When we started this project, we envisioned an overview of fried breads from around the world with a handful of accompanying recipes. We soon realized that this was a project with no end, that every culture seems to have fried breads with never ending iterations. We ended up with a sampling of breads. We hope that this whets your appetite. Do a little research and experimenting. Fried breads are wonderful—especially in the summertime when we may not want the oven on.
Pancakes and waffles are the most popular fried breads in North America. Typically served for breakfast or brunch they can also be made as savory cakes and served with sauces for lunch or dinner.
There are many other variations of fried breads in America. Of course, many donuts and pastries are fried and therefore qualify as fried breads. Yeasted dough is fried at home or sold in food stands, carnivals, and fairs. Yeasted fried bread is often called fried dough and in some areas of the country, scones. These are usually served with butter and syrup or honey or dusted with powdered sugar. Fried yeasted bread is also known as elephant ears, flying saucers, and in Canada, beavertails.
In Mexican restaurants in the United States, you will often find fried bread served as sopadillas though they are unknown in Mexico. These breads can be made with yeast or baking powder and are deep fried.
There is also a history of fried bread among the American Natives. When the American Indians were located to reservations in the 1800’s, they were often in dire straits and learned to make bread from not much more than flour and water. From this came their style of fry bread. The dough is pressed flat and can be leavened with either yeast or baking powder. Often these bread pieces are topped with beans, ground beef, salsa, and cheese to make Indian or Navajo tacos.
Central and South America
While Mexicans may not have sopadillas, the Chileans do. Theirs are often from a dough including pumpkin or squash. Sopadillas are also popular in Argentina though these may be baked in an adobe oven, not fried. Both wheat and corn flours are used in these South American sapodillas.
South American sopadillas are used as either side dishes or desserts. For side dishes, they are often salty. For desserts, they are sweetened with cinnamon and maybe a little orange.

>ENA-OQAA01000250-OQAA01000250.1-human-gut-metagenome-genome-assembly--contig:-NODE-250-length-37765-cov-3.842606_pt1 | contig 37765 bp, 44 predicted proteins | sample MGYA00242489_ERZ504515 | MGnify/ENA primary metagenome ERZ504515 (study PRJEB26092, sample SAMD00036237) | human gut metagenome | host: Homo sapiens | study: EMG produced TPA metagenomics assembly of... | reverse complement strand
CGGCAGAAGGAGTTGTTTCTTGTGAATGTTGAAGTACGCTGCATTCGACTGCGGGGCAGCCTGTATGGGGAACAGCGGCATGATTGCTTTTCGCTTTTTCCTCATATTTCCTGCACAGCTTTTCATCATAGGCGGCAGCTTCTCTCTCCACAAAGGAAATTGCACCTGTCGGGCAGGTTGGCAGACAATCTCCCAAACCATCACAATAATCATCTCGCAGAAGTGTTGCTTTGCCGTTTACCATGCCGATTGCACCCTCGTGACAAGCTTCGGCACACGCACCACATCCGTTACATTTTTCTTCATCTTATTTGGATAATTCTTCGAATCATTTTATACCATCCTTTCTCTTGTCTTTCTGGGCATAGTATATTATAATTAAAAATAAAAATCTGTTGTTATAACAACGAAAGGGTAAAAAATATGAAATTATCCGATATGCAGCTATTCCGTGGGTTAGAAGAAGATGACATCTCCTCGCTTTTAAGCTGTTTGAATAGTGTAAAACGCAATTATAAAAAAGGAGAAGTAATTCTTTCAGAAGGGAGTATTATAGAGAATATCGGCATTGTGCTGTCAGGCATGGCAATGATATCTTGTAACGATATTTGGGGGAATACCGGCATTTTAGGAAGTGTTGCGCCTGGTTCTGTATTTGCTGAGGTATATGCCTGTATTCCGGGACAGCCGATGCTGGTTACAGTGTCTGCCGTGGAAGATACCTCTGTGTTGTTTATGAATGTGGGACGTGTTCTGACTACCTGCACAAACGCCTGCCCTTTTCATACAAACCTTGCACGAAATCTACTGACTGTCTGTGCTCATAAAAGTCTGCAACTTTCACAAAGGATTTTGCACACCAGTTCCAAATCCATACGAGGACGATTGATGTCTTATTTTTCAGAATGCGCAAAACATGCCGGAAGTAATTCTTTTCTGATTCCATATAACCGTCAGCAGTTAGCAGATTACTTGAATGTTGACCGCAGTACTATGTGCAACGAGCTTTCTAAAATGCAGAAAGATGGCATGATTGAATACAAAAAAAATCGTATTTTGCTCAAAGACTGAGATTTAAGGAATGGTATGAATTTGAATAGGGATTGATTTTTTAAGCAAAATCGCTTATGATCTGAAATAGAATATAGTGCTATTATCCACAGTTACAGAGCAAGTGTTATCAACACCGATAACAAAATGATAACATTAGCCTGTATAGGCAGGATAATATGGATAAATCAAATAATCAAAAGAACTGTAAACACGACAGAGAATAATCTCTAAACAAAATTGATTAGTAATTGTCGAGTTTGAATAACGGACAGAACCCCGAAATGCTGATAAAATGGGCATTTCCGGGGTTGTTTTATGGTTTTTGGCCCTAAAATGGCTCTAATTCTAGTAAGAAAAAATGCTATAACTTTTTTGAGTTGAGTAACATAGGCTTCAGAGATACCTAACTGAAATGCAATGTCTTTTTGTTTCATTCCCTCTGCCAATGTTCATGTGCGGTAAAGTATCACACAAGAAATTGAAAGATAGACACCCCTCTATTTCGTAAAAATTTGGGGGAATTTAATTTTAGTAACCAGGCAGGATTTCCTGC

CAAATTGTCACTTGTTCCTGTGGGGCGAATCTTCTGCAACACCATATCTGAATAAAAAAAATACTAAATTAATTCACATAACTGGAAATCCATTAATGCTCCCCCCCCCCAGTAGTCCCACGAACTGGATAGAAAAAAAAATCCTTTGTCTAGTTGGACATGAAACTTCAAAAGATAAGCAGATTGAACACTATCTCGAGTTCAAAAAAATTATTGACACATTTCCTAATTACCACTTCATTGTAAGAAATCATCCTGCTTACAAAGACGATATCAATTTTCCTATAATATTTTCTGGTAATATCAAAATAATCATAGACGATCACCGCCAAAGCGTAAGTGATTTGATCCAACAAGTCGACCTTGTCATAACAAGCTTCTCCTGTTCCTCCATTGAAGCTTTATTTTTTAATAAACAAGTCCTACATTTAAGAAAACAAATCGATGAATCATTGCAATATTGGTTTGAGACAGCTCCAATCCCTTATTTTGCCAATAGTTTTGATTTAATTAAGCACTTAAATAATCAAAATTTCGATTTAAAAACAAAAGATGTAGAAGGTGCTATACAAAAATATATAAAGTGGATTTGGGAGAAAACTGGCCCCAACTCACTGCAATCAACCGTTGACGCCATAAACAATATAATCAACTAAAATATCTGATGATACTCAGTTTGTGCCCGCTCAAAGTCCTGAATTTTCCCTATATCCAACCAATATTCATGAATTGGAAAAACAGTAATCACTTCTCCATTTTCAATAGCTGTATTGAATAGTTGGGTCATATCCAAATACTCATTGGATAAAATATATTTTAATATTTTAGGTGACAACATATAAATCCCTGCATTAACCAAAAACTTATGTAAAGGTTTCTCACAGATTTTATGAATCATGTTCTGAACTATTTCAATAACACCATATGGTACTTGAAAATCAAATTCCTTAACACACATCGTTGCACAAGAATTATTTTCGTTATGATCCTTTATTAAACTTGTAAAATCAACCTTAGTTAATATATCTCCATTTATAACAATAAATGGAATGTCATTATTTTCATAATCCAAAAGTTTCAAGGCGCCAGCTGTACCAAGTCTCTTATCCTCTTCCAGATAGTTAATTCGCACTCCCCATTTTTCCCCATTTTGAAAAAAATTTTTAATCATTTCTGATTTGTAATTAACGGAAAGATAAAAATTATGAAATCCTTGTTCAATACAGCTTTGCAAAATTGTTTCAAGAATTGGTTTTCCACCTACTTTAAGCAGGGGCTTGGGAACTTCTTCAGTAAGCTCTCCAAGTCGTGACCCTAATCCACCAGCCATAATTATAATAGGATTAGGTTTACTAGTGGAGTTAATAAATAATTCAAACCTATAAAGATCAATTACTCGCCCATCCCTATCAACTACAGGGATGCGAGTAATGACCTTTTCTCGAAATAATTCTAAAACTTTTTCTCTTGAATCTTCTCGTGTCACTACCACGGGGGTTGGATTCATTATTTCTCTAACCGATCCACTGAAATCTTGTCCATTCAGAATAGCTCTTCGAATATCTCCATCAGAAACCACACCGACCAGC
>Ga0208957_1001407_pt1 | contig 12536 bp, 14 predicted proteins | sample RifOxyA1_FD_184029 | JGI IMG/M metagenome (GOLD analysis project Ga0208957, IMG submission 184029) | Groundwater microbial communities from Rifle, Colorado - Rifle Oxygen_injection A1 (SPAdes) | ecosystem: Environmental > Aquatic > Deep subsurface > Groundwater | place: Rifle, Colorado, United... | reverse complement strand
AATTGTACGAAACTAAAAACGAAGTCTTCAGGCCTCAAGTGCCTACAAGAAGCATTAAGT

Buñuelos are made in Latin America. Traditionally, they are pretzel-shaped and covered in anise caramel or served with a cinnamon and sugar topping.
Churros originated in Spain but are popular in Latin America and the Caribbean. They have found their way to the United States and can be found in Hispanic neighborhoods, ball parks, and fairs.
Churros are extruded through a nozzle creating an eight-pointed star. They’re fried to a crispy consistency as doughnuts are and can be straight or twisted. Depending on the size and sweetness, churros are used as a sweet snack or a dessert.
Bannock originated in Scotland but like so many fry breads, has evolved considerably. Traditionally, a bannock was an oatcake but in Eastern Canada where bannock is quite popular, it is made with wheat flour.
Bannock was a staple for Western and Canadian fur traders, the bread that accompanied their pemmican. Today, bannock works for backpackers and canoeists. For these campers, the flour, baking powder, and oatmeal are mixed in a bag before leaving home with dried fruits and nuts added. At camp, enough water is added to make a stiff dough, the dough is shaped into patties and fried. If you are going to do some camping, consider making a bannock mix.
Zeppole are small, light, fried cakes from Italy. These sweet cakes are sold on the streets, given as gifts, and consumed on holidays. They can be filled with custard, jelly, or honey-butter and covered with powdered sugar.
We looked at a number of recipes, many of which were too complicated for the home baker. The following recipe is easy though maybe not authentic. Authentic or not, these are decadently good.
Crepes are thin pancakes that originated in Eastern Europe but have migrated to America. They can be made in a frying pan though if you use a specially made pan intended for crepes, it’s a little easier. Crepes are filled with cheese and sometimes fruit fillings to make blintzes.
Chapatti is an unleavened griddle bread similar to pita bread. In India it is cooked on a special griddle called a tava and held over a fire so that steam within the bread puffs it up. The result is a puffy disc of flat bread. Of course, we didn’t have a tava or a fire in our test kitchen so we improvised. Our version may not be authentic but it is so quick and easy, it’s worth making.
Chapatti is made from whole grain durum flour. We used a mixture of stone ground whole wheat and all purpose flours. We anglicized the recipe further by adding a touch of sugar.
In India, Chapatti is a complement to vegetables, stews, and other dishes. We buttered them. Katie, our teenage daughter, walked in during the session and promptly found some jam to smear on them. She graduated to hot buttered chapatti sprinkled with plenty of cinnamon and sugar and declared them scrumptious.
Portuguese fry bread is a made with baking powder but is quite similar to the yeasted fry breads that we find in the US. Because it is made with baking powder, it is quick and easy.